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Open-end Mortgage

DEFINITION

An ‘open-end mortgage’ is a unique mortgage that permits the borrower (mortgagor) to request for additional funds based on the same loan up to a set maximum limit sometime in the future.

EXPLANATION

You should be aware that the security attached to an open-ended mortgage is real estate property for which the borrower has a title. The funds obtained through an open-ended mortgage can only be used to invest in the property that is attached as security for the mortgage.

The application process for such mortgages is very similar to that for other types of credit and the applicant’s credit score as well as their credit profile play a crucial role in determining the loan terms.

The structure of an open-end mortgage

Basically, once a borrower successfully applies for an open-end mortgage, they are usually approved for a specific maximum amount that they can access over a specified period. Once the loan is approved, the borrower can request for a smaller amount than the maximum, which they could use to cover the initial cost of their property.

By requesting for a smaller amount, the borrower will reduce their overall interest costs as they are only required to pay interest on the outstanding principal. The borrower can request for the rest of the loan amount at any time in the future so long as the time period stipulated in the loan terms has not elapsed.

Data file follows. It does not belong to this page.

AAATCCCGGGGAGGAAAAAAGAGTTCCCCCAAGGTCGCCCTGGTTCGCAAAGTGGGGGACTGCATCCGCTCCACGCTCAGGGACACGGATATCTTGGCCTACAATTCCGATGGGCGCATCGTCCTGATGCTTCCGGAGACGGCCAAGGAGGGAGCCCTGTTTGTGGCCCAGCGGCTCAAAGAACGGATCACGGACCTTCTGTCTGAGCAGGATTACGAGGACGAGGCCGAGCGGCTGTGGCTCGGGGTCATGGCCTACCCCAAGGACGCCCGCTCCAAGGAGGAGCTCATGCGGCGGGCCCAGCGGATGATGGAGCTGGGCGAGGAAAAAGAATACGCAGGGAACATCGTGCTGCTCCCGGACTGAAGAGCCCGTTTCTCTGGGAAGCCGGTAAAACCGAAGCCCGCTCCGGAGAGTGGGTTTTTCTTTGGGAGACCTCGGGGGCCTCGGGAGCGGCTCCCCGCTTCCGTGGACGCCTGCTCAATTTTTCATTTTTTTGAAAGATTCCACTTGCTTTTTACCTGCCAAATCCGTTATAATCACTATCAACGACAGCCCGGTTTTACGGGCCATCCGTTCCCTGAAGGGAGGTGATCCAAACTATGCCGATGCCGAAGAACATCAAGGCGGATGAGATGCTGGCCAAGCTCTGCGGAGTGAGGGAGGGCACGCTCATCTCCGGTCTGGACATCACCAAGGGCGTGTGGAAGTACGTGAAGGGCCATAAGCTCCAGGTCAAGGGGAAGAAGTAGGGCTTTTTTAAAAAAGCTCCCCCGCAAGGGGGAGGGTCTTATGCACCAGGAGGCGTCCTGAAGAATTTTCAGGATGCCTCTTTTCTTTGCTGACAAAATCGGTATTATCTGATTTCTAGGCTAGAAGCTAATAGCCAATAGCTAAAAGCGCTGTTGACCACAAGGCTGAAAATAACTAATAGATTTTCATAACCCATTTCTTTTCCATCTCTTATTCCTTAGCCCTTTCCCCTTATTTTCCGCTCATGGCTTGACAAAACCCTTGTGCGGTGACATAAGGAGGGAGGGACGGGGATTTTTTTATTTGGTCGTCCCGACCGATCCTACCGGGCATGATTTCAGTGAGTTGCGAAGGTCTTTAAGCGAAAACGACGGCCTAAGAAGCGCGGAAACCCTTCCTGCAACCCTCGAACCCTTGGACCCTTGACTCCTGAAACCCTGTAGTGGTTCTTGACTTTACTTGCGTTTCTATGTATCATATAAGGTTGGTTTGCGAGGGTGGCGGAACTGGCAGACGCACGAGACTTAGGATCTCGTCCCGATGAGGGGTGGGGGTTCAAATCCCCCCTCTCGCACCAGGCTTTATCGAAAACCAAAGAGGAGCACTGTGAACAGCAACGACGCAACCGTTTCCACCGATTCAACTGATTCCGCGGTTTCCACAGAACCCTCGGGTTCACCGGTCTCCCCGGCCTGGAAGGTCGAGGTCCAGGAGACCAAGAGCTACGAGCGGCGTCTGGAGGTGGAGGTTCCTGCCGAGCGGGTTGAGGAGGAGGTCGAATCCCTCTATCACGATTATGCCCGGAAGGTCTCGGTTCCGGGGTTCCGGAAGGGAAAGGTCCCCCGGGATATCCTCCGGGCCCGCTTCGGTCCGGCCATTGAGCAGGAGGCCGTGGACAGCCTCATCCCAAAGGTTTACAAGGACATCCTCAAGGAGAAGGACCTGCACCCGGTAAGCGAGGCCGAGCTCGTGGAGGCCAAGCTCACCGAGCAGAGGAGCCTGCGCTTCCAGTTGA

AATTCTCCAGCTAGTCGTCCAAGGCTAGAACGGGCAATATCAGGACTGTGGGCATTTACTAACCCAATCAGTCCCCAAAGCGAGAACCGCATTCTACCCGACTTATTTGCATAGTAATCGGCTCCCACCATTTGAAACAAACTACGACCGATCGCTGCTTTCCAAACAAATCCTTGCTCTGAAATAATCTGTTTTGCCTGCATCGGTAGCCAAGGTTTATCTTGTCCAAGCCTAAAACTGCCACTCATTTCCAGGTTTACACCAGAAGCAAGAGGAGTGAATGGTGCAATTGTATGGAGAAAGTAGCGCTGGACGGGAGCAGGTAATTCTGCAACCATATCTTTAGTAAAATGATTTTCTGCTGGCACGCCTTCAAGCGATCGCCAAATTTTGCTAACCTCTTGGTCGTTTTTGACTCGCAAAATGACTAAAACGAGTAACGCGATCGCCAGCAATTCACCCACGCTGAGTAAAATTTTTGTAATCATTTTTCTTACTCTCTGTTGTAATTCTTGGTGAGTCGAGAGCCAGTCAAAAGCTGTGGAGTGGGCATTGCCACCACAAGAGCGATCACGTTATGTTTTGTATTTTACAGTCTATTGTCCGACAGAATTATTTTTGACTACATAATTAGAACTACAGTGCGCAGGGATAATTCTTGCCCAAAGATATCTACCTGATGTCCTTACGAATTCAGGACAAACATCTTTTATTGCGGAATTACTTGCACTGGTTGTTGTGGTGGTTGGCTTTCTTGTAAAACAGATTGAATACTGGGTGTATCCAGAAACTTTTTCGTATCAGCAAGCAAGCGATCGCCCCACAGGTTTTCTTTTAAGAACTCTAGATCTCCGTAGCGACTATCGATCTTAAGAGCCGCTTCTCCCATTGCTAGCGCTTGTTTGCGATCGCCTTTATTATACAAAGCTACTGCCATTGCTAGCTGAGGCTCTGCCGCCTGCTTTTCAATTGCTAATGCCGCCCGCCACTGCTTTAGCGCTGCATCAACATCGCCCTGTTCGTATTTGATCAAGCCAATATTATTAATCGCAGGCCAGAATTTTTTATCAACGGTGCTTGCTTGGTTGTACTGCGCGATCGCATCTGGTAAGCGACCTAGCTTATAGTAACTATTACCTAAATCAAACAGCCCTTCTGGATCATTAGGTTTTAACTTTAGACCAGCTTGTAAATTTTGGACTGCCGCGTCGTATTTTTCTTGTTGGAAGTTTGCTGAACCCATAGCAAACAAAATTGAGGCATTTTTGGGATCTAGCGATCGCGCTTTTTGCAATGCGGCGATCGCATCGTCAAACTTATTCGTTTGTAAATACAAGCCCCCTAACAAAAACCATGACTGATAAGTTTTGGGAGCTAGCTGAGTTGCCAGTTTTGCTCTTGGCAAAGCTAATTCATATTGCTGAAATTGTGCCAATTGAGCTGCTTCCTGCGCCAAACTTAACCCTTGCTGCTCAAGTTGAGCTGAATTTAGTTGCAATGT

Advantages of open-end mortgages

The main advantage of open-end mortgages is that the borrower is not required to meet any specific targets in order to receive the remaining funds. The open-end mortgage also allows the borrower to apply for additional funds without going through the loan application process afresh.

Another advantage is that the mortgagor saves all the costs that would be incurred when applying for additional funds through the issuance of a new loan such as appraisal fees and closing costs. By using an open-end mortgage, the borrower cane easily apply for additional funds without incurring any more costs.

Some realtors believe that the terms of an open-end mortgage are more favorable than those for a standard home improvement loan.

How an open-end mortgage works

For example, we have a borrower (mortgagor) who applies and qualifies for a $150,000 open-end mortgage and is awarded the rights to the full amount. The borrower then decides to request for $90,000 as his first distribution, which he uses to purchase a home. The initial distribution usually has a fixed interest rate, which in this case we assume is set at 5.0% based on current interest rates. The borrower will begin paying interest on this amount once he receives the loan.

Let’s say that after four years, the mortgagor decides to apply for the remaining amount in order to make some home improvements, which in this case amounts to $60,000. The additional funds will be added to the outstanding loan principal and he will start paying interest on the combined amount. If the open-end mortgage has a fixed interest rate, he will continue paying the 5.0% interest rate. However, if the loan has a variable interest rate, then he will be paying 5.0% interest on the outstanding balance from the initial distribution, while a new rate will apply to the additional $60,000.

A word of caution

The lender should always conduct a lien search before authorizing any additional distributions to ensure that there are no other liens on the property with priority over the additional funds.

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